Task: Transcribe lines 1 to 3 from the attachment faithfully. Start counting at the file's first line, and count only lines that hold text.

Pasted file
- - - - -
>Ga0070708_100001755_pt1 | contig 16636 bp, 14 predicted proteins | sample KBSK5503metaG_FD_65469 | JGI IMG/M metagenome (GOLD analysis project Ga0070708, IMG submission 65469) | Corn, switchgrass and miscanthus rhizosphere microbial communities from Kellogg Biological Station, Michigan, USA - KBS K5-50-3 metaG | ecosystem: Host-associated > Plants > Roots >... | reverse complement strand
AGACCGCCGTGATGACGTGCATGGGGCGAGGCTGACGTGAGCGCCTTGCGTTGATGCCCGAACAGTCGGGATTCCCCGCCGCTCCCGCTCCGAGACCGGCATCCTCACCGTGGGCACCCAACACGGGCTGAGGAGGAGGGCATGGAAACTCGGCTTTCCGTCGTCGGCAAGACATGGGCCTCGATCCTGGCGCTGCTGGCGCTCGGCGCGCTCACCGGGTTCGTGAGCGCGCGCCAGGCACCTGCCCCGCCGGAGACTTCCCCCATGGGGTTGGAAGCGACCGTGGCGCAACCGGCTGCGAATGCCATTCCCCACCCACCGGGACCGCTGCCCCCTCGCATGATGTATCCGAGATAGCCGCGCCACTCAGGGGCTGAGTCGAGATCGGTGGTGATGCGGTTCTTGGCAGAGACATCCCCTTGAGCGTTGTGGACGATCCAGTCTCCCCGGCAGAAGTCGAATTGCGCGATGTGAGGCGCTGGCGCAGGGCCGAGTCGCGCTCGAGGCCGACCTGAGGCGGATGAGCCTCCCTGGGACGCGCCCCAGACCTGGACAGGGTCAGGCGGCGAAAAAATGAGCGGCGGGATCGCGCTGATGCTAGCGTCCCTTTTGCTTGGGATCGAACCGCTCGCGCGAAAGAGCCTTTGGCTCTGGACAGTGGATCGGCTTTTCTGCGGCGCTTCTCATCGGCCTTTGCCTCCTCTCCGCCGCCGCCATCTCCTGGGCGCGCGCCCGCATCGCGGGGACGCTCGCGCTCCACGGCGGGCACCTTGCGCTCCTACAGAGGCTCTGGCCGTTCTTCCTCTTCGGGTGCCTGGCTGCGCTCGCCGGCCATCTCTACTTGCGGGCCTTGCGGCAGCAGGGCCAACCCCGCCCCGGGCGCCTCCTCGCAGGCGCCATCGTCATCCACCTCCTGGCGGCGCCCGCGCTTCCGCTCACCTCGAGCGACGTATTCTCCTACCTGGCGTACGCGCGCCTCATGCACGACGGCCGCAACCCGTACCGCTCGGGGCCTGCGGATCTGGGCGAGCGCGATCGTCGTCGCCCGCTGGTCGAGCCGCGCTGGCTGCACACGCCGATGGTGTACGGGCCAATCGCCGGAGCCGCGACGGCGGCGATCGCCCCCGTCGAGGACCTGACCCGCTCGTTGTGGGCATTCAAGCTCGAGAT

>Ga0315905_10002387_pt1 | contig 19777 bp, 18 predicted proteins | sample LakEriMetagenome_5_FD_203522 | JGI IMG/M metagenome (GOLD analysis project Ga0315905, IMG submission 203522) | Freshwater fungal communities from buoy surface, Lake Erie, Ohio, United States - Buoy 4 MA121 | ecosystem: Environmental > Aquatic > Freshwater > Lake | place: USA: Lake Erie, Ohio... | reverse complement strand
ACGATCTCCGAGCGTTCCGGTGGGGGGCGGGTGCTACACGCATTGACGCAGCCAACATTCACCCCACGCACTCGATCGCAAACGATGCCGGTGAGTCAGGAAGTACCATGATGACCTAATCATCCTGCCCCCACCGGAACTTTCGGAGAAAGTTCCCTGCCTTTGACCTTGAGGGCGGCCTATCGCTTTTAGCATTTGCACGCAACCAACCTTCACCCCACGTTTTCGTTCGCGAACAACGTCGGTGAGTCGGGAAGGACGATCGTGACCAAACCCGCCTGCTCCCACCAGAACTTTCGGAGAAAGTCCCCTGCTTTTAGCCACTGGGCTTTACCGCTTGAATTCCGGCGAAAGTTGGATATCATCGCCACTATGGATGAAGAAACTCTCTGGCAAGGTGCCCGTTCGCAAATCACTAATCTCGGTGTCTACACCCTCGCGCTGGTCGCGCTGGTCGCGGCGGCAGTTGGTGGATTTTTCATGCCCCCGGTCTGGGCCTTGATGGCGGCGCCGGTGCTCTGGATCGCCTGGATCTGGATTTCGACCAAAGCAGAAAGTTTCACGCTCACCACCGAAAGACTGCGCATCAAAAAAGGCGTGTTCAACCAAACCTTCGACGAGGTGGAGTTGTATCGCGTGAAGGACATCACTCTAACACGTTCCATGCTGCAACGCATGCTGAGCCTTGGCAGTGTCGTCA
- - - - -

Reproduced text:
>Ga0070708_100001755_pt1 | contig 16636 bp, 14 predicted proteins | sample KBSK5503metaG_FD_65469 | JGI IMG/M metagenome (GOLD analysis project Ga0070708, IMG submission 65469) | Corn, switchgrass and miscanthus rhizosphere microbial communities from Kellogg Biological Station, Michigan, USA - KBS K5-50-3 metaG | ecosystem: Host-associated > Plants > Roots >... | reverse complement strand
AGACCGCCGTGATGACGTGCATGGGGCGAGGCTGACGTGAGCGCCTTGCGTTGATGCCCGAACAGTCGGGATTCCCCGCCGCTCCCGCTCCGAGACCGGCATCCTCACCGTGGGCACCCAACACGGGCTGAGGAGGAGGGCATGGAAACTCGGCTTTCCGTCGTCGGCAAGACATGGGCCTCGATCCTGGCGCTGCTGGCGCTCGGCGCGCTCACCGGGTTCGTGAGCGCGCGCCAGGCACCTGCCCCGCCGGAGACTTCCCCCATGGGGTTGGAAGCGACCGTGGCGCAACCGGCTGCGAATGCCATTCCCCACCCACCGGGACCGCTGCCCCCTCGCATGATGTATCCGAGATAGCCGCGCCACTCAGGGGCTGAGTCGAGATCGGTGGTGATGCGGTTCTTGGCAGAGACATCCCCTTGAGCGTTGTGGACGATCCAGTCTCCCCGGCAGAAGTCGAATTGCGCGATGTGAGGCGCTGGCGCAGGGCCGAGTCGCGCTCGAGGCCGACCTGAGGCGGATGAGCCTCCCTGGGACGCGCCCCAGACCTGGACAGGGTCAGGCGGCGAAAAAATGAGCGGCGGGATCGCGCTGATGCTAGCGTCCCTTTTGCTTGGGATCGAACCGCTCGCGCGAAAGAGCCTTTGGCTCTGGACAGTGGATCGGCTTTTCTGCGGCGCTTCTCATCGGCCTTTGCCTCCTCTCCGCCGCCGCCATCTCCTGGGCGCGCGCCCGCATCGCGGGGACGCTCGCGCTCCACGGCGGGCACCTTGCGCTCCTACAGAGGCTCTGGCCGTTCTTCCTCTTCGGGTGCCTGGCTGCGCTCGCCGGCCATCTCTACTTGCGGGCCTTGCGGCAGCAGGGCCAACCCCGCCCCGGGCGCCTCCTCGCAGGCGCCATCGTCATCCACCTCCTGGCGGCGCCCGCGCTTCCGCTCACCTCGAGCGACGTATTCTCCTACCTGGCGTACGCGCGCCTCATGCACGACGGCCGCAACCCGTACCGCTCGGGGCCTGCGGATCTGGGCGAGCGCGATCGTCGTCGCCCGCTGGTCGAGCCGCGCTGGCTGCACACGCCGATGGTGTACGGGCCAATCGCCGGAGCCGCGACGGCGGCGATCGCCCCCGTCGAGGACCTGACCCGCTCGTTGTGGGCATTCAAGCTCGAGAT

>Ga0315905_10002387_pt1 | contig 19777 bp, 18 predicted proteins | sample LakEriMetagenome_5_FD_203522 | JGI IMG/M metagenome (GOLD analysis project Ga0315905, IMG submission 203522) | Freshwater fungal communities from buoy surface, Lake Erie, Ohio, United States - Buoy 4 MA121 | ecosystem: Environmental > Aquatic > Freshwater > Lake | place: USA: Lake Erie, Ohio... | reverse complement strand